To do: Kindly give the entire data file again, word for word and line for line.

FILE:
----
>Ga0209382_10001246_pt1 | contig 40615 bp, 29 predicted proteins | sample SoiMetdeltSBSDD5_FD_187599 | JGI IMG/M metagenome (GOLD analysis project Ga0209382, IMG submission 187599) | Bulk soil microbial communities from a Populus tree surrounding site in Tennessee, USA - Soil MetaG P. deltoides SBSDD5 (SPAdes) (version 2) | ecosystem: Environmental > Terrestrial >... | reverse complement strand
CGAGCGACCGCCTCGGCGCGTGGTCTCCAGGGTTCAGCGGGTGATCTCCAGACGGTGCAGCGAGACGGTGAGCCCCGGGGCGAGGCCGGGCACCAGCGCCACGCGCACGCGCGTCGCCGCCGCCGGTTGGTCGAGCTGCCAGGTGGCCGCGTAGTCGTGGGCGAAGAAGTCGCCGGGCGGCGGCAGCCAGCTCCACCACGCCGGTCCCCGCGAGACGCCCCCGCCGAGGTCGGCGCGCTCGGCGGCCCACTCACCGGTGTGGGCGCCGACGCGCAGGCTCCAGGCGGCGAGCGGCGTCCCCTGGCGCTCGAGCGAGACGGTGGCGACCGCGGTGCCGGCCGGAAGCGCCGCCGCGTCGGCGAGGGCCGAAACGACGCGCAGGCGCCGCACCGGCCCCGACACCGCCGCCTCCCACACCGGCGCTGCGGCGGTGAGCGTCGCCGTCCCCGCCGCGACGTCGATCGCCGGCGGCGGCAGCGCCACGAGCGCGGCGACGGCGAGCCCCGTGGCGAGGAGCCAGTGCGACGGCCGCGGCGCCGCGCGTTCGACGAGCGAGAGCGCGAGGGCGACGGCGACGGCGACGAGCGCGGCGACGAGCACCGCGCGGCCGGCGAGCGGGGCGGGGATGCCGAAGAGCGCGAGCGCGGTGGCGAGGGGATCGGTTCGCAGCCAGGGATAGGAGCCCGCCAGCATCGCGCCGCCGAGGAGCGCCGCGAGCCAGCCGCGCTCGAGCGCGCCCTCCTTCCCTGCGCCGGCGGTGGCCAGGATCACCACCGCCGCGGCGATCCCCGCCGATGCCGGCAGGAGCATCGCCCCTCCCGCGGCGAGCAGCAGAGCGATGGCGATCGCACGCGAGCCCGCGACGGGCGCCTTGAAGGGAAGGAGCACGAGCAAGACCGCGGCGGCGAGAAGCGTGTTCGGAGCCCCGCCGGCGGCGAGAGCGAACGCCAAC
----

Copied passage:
>Ga0209382_10001246_pt1 | contig 40615 bp, 29 predicted proteins | sample SoiMetdeltSBSDD5_FD_187599 | JGI IMG/M metagenome (GOLD analysis project Ga0209382, IMG submission 187599) | Bulk soil microbial communities from a Populus tree surrounding site in Tennessee, USA - Soil MetaG P. deltoides SBSDD5 (SPAdes) (version 2) | ecosystem: Environmental > Terrestrial >... | reverse complement strand
CGAGCGACCGCCTCGGCGCGTGGTCTCCAGGGTTCAGCGGGTGATCTCCAGACGGTGCAGCGAGACGGTGAGCCCCGGGGCGAGGCCGGGCACCAGCGCCACGCGCACGCGCGTCGCCGCCGCCGGTTGGTCGAGCTGCCAGGTGGCCGCGTAGTCGTGGGCGAAGAAGTCGCCGGGCGGCGGCAGCCAGCTCCACCACGCCGGTCCCCGCGAGACGCCCCCGCCGAGGTCGGCGCGCTCGGCGGCCCACTCACCGGTGTGGGCGCCGACGCGCAGGCTCCAGGCGGCGAGCGGCGTCCCCTGGCGCTCGAGCGAGACGGTGGCGACCGCGGTGCCGGCCGGAAGCGCCGCCGCGTCGGCGAGGGCCGAAACGACGCGCAGGCGCCGCACCGGCCCCGACACCGCCGCCTCCCACACCGGCGCTGCGGCGGTGAGCGTCGCCGTCCCCGCCGCGACGTCGATCGCCGGCGGCGGCAGCGCCACGAGCGCGGCGACGGCGAGCCCCGTGGCGAGGAGCCAGTGCGACGGCCGCGGCGCCGCGCGTTCGACGAGCGAGAGCGCGAGGGCGACGGCGACGGCGACGAGCGCGGCGACGAGCACCGCGCGGCCGGCGAGCGGGGCGGGGATGCCGAAGAGCGCGAGCGCGGTGGCGAGGGGATCGGTTCGCAGCCAGGGATAGGAGCCCGCCAGCATCGCGCCGCCGAGGAGCGCCGCGAGCCAGCCGCGCTCGAGCGCGCCCTCCTTCCCTGCGCCGGCGGTGGCCAGGATCACCACCGCCGCGGCGATCCCCGCCGATGCCGGCAGGAGCATCGCCCCTCCCGCGGCGAGCAGCAGAGCGATGGCGATCGCACGCGAGCCCGCGACGGGCGCCTTGAAGGGAAGGAGCACGAGCAAGACCGCGGCGGCGAGAAGCGTGTTCGGAGCCCCGCCGGCGGCGAGAGCGAACGCCAAC